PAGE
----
In a study published on October 31st in Nature by scientists from the Institute for Bioengineering of Catalonia (IBEC), a BIST centre, and UPC it was discovered that our cells can stretch beyond imaginable limits.
With every beat of the heart and every breath into the lungs, cells in our body are routinely subjected to extreme stretching. This stretching is even more pronounced when cells shape our organs at the embryo stage, and when they invade tissues through narrow pores during cancer metastasis – but how cells undergo such large deformations without breaking has remained a mystery until now.
Researchers at IBEC and UPC report a new physical property of cells – which they’re calling active superelasticity – that may explain the unusual ability of cells to undergo extreme deformations.
The team, led by Marino Arroyo and Xavier Trepat (centre and right), developed a new approach to subject epithelial tissues – the thin cellular layers that cover internal and external surfaces of the body – to very large deformations, up to four times their original size. These cellular layers are fundamental to life, as they protect the body from radiation, pollutants and pathogens. They are also responsible for gas exchange in the lungs, absorption of nutrients in the gut, and excretion of urine in the kidneys.
“Most materials are unhappy during stretching. As they become progressively deformed, they’ll want to go back to their unstretched state, like a rubber band, or may even break as the tension increases,” says Marino Arroyo, professor at the Polytechnic University of Catalonia and Associated Researcher at IBEC. The team found that the epithelial sheets have a different and unusual mechanical behavior. To their surprise, tissues did not break during stretching, and they were able to recover their initial size in a fully reversible way when unstretched. Even more surprisingly, some cells in the tissue barely stretched, while others became ‘superstretched’, increasing their area more than ten times.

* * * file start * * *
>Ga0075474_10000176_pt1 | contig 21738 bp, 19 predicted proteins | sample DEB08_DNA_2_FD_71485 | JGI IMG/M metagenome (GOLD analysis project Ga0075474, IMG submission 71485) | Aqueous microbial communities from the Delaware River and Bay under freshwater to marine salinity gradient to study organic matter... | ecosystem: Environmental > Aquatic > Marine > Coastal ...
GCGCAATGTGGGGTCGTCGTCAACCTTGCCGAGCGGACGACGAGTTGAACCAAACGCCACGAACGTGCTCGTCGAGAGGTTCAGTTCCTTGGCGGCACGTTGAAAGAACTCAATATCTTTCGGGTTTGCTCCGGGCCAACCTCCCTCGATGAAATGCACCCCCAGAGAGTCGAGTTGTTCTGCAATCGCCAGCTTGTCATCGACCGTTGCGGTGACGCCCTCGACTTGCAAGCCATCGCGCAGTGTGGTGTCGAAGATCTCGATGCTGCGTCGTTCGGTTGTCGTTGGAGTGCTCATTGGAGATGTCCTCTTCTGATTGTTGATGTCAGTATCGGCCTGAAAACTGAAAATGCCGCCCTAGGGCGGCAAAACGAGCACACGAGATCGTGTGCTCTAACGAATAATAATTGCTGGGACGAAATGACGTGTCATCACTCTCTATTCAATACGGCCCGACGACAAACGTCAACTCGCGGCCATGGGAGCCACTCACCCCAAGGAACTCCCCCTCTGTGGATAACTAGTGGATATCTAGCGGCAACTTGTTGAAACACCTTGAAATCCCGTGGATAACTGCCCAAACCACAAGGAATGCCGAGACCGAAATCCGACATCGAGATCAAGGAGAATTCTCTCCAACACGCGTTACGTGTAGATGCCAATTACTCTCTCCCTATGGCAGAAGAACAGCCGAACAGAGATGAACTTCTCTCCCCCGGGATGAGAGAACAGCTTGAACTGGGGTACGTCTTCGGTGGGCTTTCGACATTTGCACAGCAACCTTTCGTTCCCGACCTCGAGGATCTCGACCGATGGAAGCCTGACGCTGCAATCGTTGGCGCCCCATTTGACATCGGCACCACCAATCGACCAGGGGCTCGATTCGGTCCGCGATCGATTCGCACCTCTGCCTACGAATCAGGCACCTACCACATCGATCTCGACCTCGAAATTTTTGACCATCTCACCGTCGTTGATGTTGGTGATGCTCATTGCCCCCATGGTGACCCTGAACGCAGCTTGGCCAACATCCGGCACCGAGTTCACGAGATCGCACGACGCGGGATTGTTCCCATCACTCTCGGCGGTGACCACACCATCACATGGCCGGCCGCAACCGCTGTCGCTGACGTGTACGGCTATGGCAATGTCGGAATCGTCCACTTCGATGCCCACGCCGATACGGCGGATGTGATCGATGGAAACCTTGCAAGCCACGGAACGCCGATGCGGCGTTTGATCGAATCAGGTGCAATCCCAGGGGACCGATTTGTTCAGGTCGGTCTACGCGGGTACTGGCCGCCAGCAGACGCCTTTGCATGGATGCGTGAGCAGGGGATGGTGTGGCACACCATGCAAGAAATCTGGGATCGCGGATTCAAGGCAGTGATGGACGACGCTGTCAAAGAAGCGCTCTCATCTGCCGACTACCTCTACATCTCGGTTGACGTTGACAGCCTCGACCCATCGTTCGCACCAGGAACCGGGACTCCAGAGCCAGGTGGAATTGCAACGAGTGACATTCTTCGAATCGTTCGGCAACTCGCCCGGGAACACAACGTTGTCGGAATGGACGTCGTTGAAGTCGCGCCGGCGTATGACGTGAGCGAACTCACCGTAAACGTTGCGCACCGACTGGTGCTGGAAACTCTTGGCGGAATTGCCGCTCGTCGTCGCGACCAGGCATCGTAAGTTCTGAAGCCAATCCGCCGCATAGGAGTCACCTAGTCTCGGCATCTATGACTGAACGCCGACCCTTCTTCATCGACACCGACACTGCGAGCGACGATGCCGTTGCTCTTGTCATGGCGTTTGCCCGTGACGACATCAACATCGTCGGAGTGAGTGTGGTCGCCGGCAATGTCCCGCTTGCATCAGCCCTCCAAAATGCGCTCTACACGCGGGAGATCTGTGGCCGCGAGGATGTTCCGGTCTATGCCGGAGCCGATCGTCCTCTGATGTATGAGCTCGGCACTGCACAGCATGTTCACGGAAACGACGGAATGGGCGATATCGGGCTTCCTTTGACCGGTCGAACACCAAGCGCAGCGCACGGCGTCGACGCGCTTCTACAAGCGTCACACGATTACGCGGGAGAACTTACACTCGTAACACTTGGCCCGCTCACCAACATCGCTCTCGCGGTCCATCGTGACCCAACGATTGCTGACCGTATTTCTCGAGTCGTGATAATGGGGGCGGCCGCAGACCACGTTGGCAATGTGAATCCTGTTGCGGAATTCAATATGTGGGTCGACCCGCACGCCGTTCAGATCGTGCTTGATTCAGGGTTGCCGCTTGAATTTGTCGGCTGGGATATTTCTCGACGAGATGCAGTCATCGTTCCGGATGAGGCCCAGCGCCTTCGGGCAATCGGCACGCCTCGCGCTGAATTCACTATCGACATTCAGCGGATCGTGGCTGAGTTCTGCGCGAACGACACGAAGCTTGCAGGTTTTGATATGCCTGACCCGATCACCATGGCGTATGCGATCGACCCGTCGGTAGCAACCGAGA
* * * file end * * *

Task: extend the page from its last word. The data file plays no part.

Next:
The authors identified the molecular mechanisms that explain this physical behavior, which they call ‘active superelasticity’ as an analogy with the behavior of some high-tech metal alloys used in medical technologies. As cells become stretched, they become equally happy in an unstretched state or in a super-stretched state. As a result, these cell sheets can deal with increasing stretch by progressively switching cells into their super-stretched state without increasing tension, which would otherwise compromise integrity or cohesion. “We’re all familiar with superheroes like Ms Marvel or The Incredibles, who are able to stretch their bodies beyond human limits. It is fun to think that our cells are also super-stretchable. We are made of super-hero cells!” says Xavier Trepat, IBEC group leader and ICREA research professor.
“Understanding this surprising mechanical behavior in epithelial tissues could help us build better artificial organs or new bionic technologies such as organs-on-a-chip,” says Ernest Latorre (left) of IBEC’s Integrative Cell and Tissue Dynamics group and first author of the study.
More information on the IBEC website.